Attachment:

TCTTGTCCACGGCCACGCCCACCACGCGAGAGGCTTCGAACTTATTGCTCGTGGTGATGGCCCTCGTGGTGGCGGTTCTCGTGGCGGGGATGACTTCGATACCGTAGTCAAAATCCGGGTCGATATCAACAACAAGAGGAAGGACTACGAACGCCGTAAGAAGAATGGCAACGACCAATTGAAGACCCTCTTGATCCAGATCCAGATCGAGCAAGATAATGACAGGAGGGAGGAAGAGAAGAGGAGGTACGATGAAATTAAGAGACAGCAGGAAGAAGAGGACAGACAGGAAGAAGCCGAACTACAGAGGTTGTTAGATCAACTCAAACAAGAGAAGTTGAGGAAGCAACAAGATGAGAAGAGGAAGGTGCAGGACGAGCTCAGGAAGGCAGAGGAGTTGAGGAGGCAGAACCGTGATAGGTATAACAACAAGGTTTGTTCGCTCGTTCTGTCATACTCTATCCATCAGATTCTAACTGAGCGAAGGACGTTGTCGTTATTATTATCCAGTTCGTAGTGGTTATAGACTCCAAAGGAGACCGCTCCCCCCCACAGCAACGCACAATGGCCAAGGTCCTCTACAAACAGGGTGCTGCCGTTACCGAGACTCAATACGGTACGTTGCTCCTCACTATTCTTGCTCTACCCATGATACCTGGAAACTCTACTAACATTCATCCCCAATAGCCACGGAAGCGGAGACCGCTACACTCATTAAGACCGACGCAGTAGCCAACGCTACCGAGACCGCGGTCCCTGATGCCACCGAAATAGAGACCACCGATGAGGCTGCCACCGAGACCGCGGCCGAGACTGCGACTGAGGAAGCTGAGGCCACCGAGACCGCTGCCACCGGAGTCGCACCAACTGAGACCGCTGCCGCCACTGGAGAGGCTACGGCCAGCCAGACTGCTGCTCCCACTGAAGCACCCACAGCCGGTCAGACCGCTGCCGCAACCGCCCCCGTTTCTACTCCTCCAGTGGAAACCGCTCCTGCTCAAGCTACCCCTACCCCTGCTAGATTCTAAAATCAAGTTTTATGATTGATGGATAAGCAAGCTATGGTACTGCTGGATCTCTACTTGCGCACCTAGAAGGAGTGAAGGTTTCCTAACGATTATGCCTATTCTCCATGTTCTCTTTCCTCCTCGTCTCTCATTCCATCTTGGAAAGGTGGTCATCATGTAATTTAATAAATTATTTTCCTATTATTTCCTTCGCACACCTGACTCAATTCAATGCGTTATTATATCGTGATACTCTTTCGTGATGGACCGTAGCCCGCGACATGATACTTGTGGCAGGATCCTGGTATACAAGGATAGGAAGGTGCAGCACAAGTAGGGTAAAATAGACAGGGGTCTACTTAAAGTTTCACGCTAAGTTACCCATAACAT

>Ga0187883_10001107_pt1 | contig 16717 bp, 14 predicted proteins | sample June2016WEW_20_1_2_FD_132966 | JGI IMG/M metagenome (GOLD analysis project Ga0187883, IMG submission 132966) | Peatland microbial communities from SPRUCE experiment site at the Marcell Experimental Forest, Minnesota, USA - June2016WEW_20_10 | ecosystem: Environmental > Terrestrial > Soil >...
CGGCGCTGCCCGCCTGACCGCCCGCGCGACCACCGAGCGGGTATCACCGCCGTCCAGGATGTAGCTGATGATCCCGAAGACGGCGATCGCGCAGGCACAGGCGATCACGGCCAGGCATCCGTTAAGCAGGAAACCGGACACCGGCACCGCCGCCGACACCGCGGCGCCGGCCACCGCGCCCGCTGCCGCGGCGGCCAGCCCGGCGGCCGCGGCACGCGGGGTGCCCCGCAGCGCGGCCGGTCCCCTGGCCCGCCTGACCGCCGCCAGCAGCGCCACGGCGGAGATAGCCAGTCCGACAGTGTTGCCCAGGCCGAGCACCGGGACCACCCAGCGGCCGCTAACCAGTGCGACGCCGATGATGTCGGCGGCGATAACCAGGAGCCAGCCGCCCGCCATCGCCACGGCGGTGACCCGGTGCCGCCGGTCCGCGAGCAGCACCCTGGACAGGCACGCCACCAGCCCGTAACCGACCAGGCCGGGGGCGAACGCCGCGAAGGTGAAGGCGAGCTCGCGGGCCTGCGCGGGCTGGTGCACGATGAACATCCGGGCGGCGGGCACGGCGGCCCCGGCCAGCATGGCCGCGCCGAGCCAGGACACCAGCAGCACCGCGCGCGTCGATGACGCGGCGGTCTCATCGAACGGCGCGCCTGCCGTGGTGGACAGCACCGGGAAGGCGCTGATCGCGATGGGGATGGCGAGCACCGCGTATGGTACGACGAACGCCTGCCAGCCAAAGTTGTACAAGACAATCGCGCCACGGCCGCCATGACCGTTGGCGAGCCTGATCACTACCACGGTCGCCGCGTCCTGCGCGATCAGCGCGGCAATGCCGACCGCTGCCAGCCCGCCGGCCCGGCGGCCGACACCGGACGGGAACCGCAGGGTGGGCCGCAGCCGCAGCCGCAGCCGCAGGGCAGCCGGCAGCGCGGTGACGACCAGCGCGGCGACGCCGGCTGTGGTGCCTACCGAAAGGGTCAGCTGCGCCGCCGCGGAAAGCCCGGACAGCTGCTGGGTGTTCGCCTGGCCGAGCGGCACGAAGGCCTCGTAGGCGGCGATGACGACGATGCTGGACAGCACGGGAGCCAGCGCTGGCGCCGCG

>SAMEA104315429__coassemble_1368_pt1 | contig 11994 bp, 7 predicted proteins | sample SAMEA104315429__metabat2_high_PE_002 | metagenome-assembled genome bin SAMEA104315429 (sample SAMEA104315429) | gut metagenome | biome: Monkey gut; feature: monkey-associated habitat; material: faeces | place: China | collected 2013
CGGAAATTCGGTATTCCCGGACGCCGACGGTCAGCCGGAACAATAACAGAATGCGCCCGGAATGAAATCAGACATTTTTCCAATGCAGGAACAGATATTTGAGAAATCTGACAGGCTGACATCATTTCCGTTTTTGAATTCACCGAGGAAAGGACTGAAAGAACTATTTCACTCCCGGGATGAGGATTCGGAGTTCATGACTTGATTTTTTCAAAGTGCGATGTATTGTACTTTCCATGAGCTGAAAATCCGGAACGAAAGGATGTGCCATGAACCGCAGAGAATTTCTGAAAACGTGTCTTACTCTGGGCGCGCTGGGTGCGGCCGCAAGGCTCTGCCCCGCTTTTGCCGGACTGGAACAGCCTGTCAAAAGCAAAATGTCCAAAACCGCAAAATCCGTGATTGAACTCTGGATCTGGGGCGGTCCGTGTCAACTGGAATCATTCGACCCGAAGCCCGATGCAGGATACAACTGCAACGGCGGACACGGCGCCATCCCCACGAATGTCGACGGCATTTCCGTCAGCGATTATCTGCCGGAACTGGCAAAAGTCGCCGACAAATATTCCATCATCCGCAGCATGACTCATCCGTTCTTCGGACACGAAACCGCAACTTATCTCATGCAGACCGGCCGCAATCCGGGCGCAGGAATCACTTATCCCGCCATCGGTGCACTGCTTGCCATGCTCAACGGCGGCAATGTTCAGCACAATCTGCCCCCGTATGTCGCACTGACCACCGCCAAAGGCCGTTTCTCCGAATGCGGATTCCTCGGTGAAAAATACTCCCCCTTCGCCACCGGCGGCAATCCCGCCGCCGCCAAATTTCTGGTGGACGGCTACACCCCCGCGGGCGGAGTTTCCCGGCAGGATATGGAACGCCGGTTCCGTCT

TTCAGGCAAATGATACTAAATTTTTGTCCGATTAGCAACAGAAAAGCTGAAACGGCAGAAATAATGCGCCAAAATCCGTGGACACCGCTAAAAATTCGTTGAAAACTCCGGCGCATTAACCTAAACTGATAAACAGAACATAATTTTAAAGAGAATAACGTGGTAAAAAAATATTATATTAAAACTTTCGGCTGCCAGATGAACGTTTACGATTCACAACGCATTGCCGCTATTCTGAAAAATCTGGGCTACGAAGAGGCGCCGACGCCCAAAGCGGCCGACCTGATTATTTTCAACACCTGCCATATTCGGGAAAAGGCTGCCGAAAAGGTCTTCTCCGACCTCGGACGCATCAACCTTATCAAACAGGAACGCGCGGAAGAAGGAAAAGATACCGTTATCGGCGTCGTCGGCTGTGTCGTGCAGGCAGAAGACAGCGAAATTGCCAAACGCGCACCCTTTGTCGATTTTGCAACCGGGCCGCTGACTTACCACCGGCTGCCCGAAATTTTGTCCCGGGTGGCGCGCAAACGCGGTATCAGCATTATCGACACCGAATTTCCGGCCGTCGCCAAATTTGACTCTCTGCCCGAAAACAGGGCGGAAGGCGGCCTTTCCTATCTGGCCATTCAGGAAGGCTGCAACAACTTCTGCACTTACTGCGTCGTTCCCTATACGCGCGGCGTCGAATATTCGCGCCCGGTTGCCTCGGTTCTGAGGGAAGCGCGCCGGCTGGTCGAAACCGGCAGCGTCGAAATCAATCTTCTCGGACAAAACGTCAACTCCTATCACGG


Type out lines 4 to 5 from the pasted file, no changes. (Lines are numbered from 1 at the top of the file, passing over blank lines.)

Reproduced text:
>SAMEA104315429__coassemble_1368_pt1 | contig 11994 bp, 7 predicted proteins | sample SAMEA104315429__metabat2_high_PE_002 | metagenome-assembled genome bin SAMEA104315429 (sample SAMEA104315429) | gut metagenome | biome: Monkey gut; feature: monkey-associated habitat; material: faeces | place: China | collected 2013
CGGAAATTCGGTATTCCCGGACGCCGACGGTCAGCCGGAACAATAACAGAATGCGCCCGGAATGAAATCAGACATTTTTCCAATGCAGGAACAGATATTTGAGAAATCTGACAGGCTGACATCATTTCCGTTTTTGAATTCACCGAGGAAAGGACTGAAAGAACTATTTCACTCCCGGGATGAGGATTCGGAGTTCATGACTTGATTTTTTCAAAGTGCGATGTATTGTACTTTCCATGAGCTGAAAATCCGGAACGAAAGGATGTGCCATGAACCGCAGAGAATTTCTGAAAACGTGTCTTACTCTGGGCGCGCTGGGTGCGGCCGCAAGGCTCTGCCCCGCTTTTGCCGGACTGGAACAGCCTGTCAAAAGCAAAATGTCCAAAACCGCAAAATCCGTGATTGAACTCTGGATCTGGGGCGGTCCGTGTCAACTGGAATCATTCGACCCGAAGCCCGATGCAGGATACAACTGCAACGGCGGACACGGCGCCATCCCCACGAATGTCGACGGCATTTCCGTCAGCGATTATCTGCCGGAACTGGCAAAAGTCGCCGACAAATATTCCATCATCCGCAGCATGACTCATCCGTTCTTCGGACACGAAACCGCAACTTATCTCATGCAGACCGGCCGCAATCCGGGCGCAGGAATCACTTATCCCGCCATCGGTGCACTGCTTGCCATGCTCAACGGCGGCAATGTTCAGCACAATCTGCCCCCGTATGTCGCACTGACCACCGCCAAAGGCCGTTTCTCCGAATGCGGATTCCTCGGTGAAAAATACTCCCCCTTCGCCACCGGCGGCAATCCCGCCGCCGCCAAATTTCTGGTGGACGGCTACACCCCCGCGGGCGGAGTTTCCCGGCAGGATATGGAACGCCGGTTCCGTCT